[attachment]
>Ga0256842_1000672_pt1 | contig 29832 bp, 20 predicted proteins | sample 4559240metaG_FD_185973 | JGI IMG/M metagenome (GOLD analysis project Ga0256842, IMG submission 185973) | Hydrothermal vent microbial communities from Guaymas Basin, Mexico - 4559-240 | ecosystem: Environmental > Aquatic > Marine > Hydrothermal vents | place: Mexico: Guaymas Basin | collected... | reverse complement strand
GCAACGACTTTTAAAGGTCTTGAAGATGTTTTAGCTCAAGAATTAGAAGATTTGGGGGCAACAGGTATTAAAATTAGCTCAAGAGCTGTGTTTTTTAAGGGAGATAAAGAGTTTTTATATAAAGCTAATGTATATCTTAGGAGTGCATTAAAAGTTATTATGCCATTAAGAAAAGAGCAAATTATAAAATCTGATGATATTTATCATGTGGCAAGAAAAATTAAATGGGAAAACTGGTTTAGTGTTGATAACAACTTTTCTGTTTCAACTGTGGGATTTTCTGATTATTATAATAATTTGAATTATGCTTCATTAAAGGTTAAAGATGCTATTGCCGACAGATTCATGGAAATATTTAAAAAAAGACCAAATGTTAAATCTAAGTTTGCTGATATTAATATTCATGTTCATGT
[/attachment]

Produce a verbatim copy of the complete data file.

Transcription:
>Ga0256842_1000672_pt1 | contig 29832 bp, 20 predicted proteins | sample 4559240metaG_FD_185973 | JGI IMG/M metagenome (GOLD analysis project Ga0256842, IMG submission 185973) | Hydrothermal vent microbial communities from Guaymas Basin, Mexico - 4559-240 | ecosystem: Environmental > Aquatic > Marine > Hydrothermal vents | place: Mexico: Guaymas Basin | collected... | reverse complement strand
GCAACGACTTTTAAAGGTCTTGAAGATGTTTTAGCTCAAGAATTAGAAGATTTGGGGGCAACAGGTATTAAAATTAGCTCAAGAGCTGTGTTTTTTAAGGGAGATAAAGAGTTTTTATATAAAGCTAATGTATATCTTAGGAGTGCATTAAAAGTTATTATGCCATTAAGAAAAGAGCAAATTATAAAATCTGATGATATTTATCATGTGGCAAGAAAAATTAAATGGGAAAACTGGTTTAGTGTTGATAACAACTTTTCTGTTTCAACTGTGGGATTTTCTGATTATTATAATAATTTGAATTATGCTTCATTAAAGGTTAAAGATGCTATTGCCGACAGATTCATGGAAATATTTAAAAAAAGACCAAATGTTAAATCTAAGTTTGCTGATATTAATATTCATGTTCATGT